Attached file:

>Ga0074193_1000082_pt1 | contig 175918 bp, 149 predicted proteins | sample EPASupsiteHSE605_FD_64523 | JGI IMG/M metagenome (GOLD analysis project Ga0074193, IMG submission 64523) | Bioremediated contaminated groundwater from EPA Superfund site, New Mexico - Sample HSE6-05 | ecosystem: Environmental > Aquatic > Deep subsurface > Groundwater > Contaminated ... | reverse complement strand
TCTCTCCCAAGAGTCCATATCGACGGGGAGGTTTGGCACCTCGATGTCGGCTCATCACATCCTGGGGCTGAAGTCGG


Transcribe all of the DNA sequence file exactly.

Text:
>Ga0074193_1000082_pt1 | contig 175918 bp, 149 predicted proteins | sample EPASupsiteHSE605_FD_64523 | JGI IMG/M metagenome (GOLD analysis project Ga0074193, IMG submission 64523) | Bioremediated contaminated groundwater from EPA Superfund site, New Mexico - Sample HSE6-05 | ecosystem: Environmental > Aquatic > Deep subsurface > Groundwater > Contaminated ... | reverse complement strand
TCTCTCCCAAGAGTCCATATCGACGGGGAGGTTTGGCACCTCGATGTCGGCTCATCACATCCTGGGGCTGAAGTCGG